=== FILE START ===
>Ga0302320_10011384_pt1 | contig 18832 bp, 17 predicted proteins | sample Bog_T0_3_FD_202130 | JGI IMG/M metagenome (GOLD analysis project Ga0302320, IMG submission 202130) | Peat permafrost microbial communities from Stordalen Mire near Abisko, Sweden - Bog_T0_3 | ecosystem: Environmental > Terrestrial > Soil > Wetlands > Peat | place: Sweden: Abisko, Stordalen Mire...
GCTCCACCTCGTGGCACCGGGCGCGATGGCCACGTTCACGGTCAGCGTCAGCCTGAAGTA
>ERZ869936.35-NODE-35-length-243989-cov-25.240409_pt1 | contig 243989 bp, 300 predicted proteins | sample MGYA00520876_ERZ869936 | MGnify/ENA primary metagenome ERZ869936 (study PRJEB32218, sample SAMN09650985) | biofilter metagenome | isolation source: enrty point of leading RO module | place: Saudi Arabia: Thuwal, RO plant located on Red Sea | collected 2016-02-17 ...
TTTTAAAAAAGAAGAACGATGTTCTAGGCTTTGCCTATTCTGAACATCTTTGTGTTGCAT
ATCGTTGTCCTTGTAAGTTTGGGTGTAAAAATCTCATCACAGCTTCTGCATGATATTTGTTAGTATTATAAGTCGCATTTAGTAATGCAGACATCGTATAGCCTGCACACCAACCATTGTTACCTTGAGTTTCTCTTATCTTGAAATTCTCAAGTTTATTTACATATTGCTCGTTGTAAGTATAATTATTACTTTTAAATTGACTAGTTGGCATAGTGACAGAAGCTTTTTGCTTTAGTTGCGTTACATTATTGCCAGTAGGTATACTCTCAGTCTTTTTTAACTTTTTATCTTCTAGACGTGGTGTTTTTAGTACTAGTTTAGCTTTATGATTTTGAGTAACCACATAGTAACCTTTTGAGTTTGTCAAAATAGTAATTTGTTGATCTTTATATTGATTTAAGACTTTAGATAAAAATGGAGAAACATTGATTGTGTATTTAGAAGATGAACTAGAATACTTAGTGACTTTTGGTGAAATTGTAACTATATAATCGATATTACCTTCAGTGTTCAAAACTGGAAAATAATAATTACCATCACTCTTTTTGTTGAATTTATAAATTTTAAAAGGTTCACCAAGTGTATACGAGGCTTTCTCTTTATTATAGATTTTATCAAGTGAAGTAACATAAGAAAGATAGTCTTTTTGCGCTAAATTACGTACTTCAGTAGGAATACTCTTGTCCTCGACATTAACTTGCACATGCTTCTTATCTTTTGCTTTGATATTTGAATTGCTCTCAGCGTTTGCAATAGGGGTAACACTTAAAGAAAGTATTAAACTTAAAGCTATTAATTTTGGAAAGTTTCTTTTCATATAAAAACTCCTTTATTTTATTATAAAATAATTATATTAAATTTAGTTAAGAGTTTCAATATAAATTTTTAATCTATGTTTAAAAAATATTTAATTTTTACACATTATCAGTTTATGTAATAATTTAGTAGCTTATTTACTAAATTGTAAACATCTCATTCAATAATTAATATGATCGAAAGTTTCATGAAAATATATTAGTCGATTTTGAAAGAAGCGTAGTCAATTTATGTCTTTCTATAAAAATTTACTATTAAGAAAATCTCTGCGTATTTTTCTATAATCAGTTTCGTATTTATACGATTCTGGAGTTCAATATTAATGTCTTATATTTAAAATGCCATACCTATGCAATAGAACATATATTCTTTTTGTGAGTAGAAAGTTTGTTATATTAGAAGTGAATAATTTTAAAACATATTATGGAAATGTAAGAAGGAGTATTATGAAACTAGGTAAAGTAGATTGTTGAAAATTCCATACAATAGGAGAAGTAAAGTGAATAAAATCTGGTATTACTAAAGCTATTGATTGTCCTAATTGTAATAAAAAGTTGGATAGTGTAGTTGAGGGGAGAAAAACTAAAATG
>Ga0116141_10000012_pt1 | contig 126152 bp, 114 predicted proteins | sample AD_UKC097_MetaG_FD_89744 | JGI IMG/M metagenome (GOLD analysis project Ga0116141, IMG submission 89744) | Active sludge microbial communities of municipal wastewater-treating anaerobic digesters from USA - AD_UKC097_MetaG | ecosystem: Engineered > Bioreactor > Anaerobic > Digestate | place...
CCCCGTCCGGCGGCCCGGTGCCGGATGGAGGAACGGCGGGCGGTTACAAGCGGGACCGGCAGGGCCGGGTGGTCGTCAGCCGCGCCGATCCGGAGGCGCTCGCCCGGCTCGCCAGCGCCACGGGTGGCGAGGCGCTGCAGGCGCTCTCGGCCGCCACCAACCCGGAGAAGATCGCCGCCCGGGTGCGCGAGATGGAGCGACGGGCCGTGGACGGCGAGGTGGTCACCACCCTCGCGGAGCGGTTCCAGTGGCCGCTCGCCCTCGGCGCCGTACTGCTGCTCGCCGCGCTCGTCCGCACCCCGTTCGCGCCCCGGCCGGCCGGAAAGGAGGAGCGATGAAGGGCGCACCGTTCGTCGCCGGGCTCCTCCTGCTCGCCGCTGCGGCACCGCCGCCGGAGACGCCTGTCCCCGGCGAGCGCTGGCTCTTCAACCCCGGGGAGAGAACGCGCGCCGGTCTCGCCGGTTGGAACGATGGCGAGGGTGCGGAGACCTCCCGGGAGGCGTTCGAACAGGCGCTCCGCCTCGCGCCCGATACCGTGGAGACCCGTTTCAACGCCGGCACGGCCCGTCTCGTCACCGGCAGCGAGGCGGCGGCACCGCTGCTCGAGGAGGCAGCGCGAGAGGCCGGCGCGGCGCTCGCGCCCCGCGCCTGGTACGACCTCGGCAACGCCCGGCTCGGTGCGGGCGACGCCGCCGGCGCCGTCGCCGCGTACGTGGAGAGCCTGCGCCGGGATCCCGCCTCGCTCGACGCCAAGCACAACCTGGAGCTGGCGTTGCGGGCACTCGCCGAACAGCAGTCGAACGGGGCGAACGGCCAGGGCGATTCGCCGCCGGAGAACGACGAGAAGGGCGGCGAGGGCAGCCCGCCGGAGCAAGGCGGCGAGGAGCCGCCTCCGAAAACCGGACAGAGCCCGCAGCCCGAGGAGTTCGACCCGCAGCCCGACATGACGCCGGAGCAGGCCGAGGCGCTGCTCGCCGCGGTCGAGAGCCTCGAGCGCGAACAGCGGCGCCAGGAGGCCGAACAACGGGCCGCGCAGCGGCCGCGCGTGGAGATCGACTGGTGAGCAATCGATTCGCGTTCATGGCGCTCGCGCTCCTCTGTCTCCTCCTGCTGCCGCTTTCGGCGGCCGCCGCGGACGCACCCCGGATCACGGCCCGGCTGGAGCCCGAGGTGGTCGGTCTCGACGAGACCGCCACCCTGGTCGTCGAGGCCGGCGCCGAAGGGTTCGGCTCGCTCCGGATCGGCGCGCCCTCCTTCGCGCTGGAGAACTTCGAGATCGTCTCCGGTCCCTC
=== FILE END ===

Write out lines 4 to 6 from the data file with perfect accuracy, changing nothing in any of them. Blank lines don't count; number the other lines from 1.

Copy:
TTTTAAAAAAGAAGAACGATGTTCTAGGCTTTGCCTATTCTGAACATCTTTGTGTTGCAT
ATCGTTGTCCTTGTAAGTTTGGGTGTAAAAATCTCATCACAGCTTCTGCATGATATTTGTTAGTATTATAAGTCGCATTTAGTAATGCAGACATCGTATAGCCTGCACACCAACCATTGTTACCTTGAGTTTCTCTTATCTTGAAATTCTCAAGTTTATTTACATATTGCTCGTTGTAAGTATAATTATTACTTTTAAATTGACTAGTTGGCATAGTGACAGAAGCTTTTTGCTTTAGTTGCGTTACATTATTGCCAGTAGGTATACTCTCAGTCTTTTTTAACTTTTTATCTTCTAGACGTGGTGTTTTTAGTACTAGTTTAGCTTTATGATTTTGAGTAACCACATAGTAACCTTTTGAGTTTGTCAAAATAGTAATTTGTTGATCTTTATATTGATTTAAGACTTTAGATAAAAATGGAGAAACATTGATTGTGTATTTAGAAGATGAACTAGAATACTTAGTGACTTTTGGTGAAATTGTAACTATATAATCGATATTACCTTCAGTGTTCAAAACTGGAAAATAATAATTACCATCACTCTTTTTGTTGAATTTATAAATTTTAAAAGGTTCACCAAGTGTATACGAGGCTTTCTCTTTATTATAGATTTTATCAAGTGAAGTAACATAAGAAAGATAGTCTTTTTGCGCTAAATTACGTACTTCAGTAGGAATACTCTTGTCCTCGACATTAACTTGCACATGCTTCTTATCTTTTGCTTTGATATTTGAATTGCTCTCAGCGTTTGCAATAGGGGTAACACTTAAAGAAAGTATTAAACTTAAAGCTATTAATTTTGGAAAGTTTCTTTTCATATAAAAACTCCTTTATTTTATTATAAAATAATTATATTAAATTTAGTTAAGAGTTTCAATATAAATTTTTAATCTATGTTTAAAAAATATTTAATTTTTACACATTATCAGTTTATGTAATAATTTAGTAGCTTATTTACTAAATTGTAAACATCTCATTCAATAATTAATATGATCGAAAGTTTCATGAAAATATATTAGTCGATTTTGAAAGAAGCGTAGTCAATTTATGTCTTTCTATAAAAATTTACTATTAAGAAAATCTCTGCGTATTTTTCTATAATCAGTTTCGTATTTATACGATTCTGGAGTTCAATATTAATGTCTTATATTTAAAATGCCATACCTATGCAATAGAACATATATTCTTTTTGTGAGTAGAAAGTTTGTTATATTAGAAGTGAATAATTTTAAAACATATTATGGAAATGTAAGAAGGAGTATTATGAAACTAGGTAAAGTAGATTGTTGAAAATTCCATACAATAGGAGAAGTAAAGTGAATAAAATCTGGTATTACTAAAGCTATTGATTGTCCTAATTGTAATAAAAAGTTGGATAGTGTAGTTGAGGGGAGAAAAACTAAAATG
>Ga0116141_10000012_pt1 | contig 126152 bp, 114 predicted proteins | sample AD_UKC097_MetaG_FD_89744 | JGI IMG/M metagenome (GOLD analysis project Ga0116141, IMG submission 89744) | Active sludge microbial communities of municipal wastewater-treating anaerobic digesters from USA - AD_UKC097_MetaG | ecosystem: Engineered > Bioreactor > Anaerobic > Digestate | place...